Sunday 13 September, the final HOD church. After a 2 pm baptism Julie and I drove to Mitford NZ169856 to have a look at St Mary Magdalene – it is a lively village church that has a large following and a wide range of worship. They have a website which has a paragraph about church history. I have visited on several occasions, but have not found the church open – it was today.
The castle is opposite the church, and one day I must walk up there. It is likely that there was an earthwork fortification was begun around 1070, in 1138 it was described as the “oppidum” (administrative centre) of William Bertram, and in 1215, when much of the surviving stonework must have existed, having been seized by the Flemish troops of King John the barony was taken from Roger Bartram and given to Hugh de Balliol. A garrison commanded by Philip de Ulecotes withstood a siege here by Alexander II of Scotland the following year, and in 1315 it was the headquarters of a group of bandits. Said bandits were executed in 1318, and the Castle was dismantled. It was described as wholly burned in 1327 and it is uncertain if it was ever restored. Excavations in 1938 uncovered the remains of a mid C12 chapel and an earlier burial ground.
For today we walked through the glass doors into the church, where we got a good welcome, a nice cup of tea, and found some of our Ponteland people also there having an explore. The church was founded in the twelfth-century, but all that remains of the twelfth-century church, probably built in two stages, are the pillars on the south side of the nave, the projecting corbel on the south side of the chancel arch and the priest’s door on the south side of the chancel. There are a couple of interesting stone slabs fastened to the wall.
In 1216 St Mary’s was burned by King John, with many of the villagers who had taken sanctuary in the church still inside. In 1327 the church was damaged, probably by fire, when the castle was also destroyed. In 1705 the nave roof was yet again destroyed by fire from the open braziers heating the church. It was re-roofed and restored in about 1840, and then enlarged in 1870 by R.J. Johnson (whose work we have often seen elsewhere, e.g. Newcastle St Matthew’s) for the squire of Mitford. A new chancel arch was raised, the chancel repaired and new east window installed. A new reredos was fitted in 1883. There’s a nice sedilia and the tomb of Bertram Reveley, who died in 1625. I also liked this wall plaque.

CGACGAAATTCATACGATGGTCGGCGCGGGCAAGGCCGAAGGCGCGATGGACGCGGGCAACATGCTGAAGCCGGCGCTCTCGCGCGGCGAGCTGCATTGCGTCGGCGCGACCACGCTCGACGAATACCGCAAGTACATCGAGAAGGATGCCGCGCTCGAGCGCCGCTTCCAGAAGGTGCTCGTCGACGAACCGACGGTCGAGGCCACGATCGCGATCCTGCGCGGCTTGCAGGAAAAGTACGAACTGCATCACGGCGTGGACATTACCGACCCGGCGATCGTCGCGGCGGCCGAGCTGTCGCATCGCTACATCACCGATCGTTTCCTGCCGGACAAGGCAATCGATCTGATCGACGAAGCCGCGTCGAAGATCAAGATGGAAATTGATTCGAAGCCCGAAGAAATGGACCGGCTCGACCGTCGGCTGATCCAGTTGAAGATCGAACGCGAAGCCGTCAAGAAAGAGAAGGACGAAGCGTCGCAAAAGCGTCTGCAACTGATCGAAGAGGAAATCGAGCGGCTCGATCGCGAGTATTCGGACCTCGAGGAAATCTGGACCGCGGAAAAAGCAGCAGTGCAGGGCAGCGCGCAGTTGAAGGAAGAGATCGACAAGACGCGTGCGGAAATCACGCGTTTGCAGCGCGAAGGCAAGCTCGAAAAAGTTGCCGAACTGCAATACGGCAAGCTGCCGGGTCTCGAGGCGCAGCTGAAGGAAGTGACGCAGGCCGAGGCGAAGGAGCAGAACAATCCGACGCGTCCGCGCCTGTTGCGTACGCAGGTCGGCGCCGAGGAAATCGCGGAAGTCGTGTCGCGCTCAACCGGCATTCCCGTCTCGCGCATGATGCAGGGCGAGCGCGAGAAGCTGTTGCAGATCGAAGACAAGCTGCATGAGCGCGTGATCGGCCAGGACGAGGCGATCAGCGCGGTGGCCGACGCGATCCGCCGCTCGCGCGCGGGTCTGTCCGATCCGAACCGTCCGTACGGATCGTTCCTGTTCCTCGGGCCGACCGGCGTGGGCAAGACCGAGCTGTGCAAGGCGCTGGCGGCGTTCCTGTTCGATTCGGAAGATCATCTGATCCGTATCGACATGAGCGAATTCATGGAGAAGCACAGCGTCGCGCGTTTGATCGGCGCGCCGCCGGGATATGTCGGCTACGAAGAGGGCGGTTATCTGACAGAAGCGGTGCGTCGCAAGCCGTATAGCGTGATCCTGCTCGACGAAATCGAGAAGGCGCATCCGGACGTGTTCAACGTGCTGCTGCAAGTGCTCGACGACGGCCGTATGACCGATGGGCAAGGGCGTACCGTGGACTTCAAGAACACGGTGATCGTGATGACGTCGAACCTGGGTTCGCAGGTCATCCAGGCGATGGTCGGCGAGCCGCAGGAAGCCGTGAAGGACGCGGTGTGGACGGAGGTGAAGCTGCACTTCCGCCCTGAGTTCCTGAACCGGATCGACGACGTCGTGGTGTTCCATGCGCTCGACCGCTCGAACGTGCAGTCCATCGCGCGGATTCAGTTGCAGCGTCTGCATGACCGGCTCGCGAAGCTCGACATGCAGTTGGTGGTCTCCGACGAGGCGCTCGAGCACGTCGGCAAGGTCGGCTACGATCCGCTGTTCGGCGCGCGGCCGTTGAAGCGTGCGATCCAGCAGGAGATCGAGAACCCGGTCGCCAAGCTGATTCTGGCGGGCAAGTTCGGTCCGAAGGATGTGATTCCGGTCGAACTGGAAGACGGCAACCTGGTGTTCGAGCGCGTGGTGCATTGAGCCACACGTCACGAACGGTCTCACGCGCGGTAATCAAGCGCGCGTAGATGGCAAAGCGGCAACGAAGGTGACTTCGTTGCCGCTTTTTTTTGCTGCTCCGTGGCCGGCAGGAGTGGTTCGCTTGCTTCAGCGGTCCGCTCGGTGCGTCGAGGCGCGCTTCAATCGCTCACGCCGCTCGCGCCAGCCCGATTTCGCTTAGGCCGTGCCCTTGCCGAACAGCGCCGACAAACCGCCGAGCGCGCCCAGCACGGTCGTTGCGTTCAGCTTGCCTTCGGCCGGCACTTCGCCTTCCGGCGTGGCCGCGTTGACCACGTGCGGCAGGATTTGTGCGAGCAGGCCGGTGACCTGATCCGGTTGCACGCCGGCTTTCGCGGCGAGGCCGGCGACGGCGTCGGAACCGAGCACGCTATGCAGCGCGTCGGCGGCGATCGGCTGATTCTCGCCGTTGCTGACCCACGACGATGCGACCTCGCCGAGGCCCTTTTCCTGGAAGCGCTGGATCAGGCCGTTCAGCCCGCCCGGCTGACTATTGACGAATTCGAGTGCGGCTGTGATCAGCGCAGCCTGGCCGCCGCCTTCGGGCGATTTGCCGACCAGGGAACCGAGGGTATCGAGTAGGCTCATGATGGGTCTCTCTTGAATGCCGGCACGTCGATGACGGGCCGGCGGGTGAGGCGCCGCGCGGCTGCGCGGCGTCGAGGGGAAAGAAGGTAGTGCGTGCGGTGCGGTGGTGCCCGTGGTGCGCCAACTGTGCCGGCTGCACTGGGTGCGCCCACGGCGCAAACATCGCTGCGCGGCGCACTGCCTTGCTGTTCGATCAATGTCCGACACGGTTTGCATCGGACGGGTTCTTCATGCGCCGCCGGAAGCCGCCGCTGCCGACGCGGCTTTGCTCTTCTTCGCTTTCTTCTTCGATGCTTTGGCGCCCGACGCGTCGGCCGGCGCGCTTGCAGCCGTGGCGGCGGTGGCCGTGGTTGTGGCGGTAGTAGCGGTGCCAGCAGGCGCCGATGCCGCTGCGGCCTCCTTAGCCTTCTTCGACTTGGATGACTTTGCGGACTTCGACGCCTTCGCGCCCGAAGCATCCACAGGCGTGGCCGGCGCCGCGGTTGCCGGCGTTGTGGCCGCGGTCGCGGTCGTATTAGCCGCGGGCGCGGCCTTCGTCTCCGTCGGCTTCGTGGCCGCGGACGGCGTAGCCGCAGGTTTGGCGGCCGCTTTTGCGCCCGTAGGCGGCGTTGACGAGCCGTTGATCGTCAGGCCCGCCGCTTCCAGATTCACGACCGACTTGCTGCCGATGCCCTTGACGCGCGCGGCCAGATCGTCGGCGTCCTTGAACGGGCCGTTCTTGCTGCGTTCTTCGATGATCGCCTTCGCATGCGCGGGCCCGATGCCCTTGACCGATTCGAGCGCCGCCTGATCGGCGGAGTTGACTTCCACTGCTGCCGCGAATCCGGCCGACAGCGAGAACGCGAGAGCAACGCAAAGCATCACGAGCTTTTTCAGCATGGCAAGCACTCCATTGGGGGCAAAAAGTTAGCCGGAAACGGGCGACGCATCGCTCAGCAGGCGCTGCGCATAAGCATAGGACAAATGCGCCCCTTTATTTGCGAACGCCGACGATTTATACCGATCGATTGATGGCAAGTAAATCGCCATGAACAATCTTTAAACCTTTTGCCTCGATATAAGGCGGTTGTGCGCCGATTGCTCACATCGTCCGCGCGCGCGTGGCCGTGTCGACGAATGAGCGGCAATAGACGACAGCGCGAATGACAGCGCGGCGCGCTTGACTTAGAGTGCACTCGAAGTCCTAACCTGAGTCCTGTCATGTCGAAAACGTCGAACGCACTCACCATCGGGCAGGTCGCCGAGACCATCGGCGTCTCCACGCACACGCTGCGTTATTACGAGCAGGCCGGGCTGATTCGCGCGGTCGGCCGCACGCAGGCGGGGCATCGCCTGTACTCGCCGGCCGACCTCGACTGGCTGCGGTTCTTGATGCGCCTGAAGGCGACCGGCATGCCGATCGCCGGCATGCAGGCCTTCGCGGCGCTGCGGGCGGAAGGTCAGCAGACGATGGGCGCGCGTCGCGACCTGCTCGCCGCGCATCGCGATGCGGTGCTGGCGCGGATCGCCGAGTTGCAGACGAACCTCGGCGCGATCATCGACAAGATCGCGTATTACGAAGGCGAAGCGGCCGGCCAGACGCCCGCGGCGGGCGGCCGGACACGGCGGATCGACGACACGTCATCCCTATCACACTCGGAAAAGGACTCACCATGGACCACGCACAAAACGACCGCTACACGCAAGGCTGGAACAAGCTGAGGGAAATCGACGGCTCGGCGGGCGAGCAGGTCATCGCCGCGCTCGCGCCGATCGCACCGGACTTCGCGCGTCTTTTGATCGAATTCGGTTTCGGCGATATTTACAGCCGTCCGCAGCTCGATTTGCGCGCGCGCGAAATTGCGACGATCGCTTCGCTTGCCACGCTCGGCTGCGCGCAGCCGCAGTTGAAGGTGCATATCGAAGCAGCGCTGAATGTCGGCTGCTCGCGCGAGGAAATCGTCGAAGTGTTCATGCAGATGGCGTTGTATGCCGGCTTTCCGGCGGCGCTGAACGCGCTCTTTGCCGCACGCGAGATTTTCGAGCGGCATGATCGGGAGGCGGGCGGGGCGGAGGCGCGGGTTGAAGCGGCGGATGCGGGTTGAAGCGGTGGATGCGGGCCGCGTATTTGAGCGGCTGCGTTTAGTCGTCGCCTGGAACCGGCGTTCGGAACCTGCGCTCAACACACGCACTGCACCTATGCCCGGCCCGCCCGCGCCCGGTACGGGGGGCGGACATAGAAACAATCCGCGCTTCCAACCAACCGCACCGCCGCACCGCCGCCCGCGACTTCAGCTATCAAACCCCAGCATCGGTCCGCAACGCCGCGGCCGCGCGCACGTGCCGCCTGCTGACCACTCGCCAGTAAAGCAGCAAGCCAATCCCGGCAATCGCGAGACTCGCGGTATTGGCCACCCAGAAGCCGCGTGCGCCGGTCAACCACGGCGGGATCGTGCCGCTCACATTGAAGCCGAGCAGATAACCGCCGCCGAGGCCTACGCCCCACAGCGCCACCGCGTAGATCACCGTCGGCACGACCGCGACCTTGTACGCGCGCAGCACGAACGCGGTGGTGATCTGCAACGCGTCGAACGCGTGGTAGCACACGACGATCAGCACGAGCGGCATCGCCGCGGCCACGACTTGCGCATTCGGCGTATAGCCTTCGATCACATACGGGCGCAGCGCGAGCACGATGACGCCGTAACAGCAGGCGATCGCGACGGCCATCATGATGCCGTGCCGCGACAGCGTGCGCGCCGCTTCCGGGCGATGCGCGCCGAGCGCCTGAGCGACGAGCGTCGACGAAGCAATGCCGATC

We should record that the 1870s renovation of this church was carried out by the wonderfully named, and wonderfully dressed, John Philip Osbaldeston Mitford. There’s a memorial tablet to an earlier member of the family, John Osbaldeston Mitford. This cross is to William Robert Mitford, late Secretary to the Post Office in Scotland, died 1899. I have some fascinating dvds which show the Royal Mail at work in Scotland – planes, boats, trains, and men who walked miles every day to deliver the mail across the mountains. I recommend the website of Panamint Cinema. However I cannot find any written history of the PO in Scotland – let’s retire now and go and write it.
There are a couple of World War memorials. There is some information and a picture of Ian Macleod at this website.
The ancient bell now hanging beside the main door is believed to be from the twelfth century and, according to the church website, is said to be the oldest bell in Britain. As you would expect, other church websites give different suggestions. A peal of 13 bells was hung in 1876, and is apparently operated from the baptistry by ropes. 13 bells sounds very complicated.
There is an interesting variety of glass in the church, and some of my photos are not very good. I love this Evetts window. It was made in 1954 in memory of Mary Rayne and Ada Elizabeth Wood, and shows scenes from the life of Mary Magdalene.
I like this window (left) with Christ in Majesty. This window (right) is in the Mitford Chapel and also commemorates St Mary Magdalene. It was made in 1896 by Kempe & Co. This Clayton and Bell window (bottom) of 1876 has the Agnus Dei, Lamb of God, standing on a rainbow (which is, according to the information given, rather rare).
As I wandered round the churchyard there are some lovely headstones, and my eyes were drawn to the graves of two previous Vicars. Is there any reason why they have both chosen the same biblical verse? 2 Timothy 4.7 “I have fought the good fight”. I could ask Joanna, the current priest-in-charge, but she’s too tactful to tell me (and I wouldn’t blog it even if she did!). We had enjoyed our visit to Mitford – thanks Heritage Open Days for some splendid churches this year.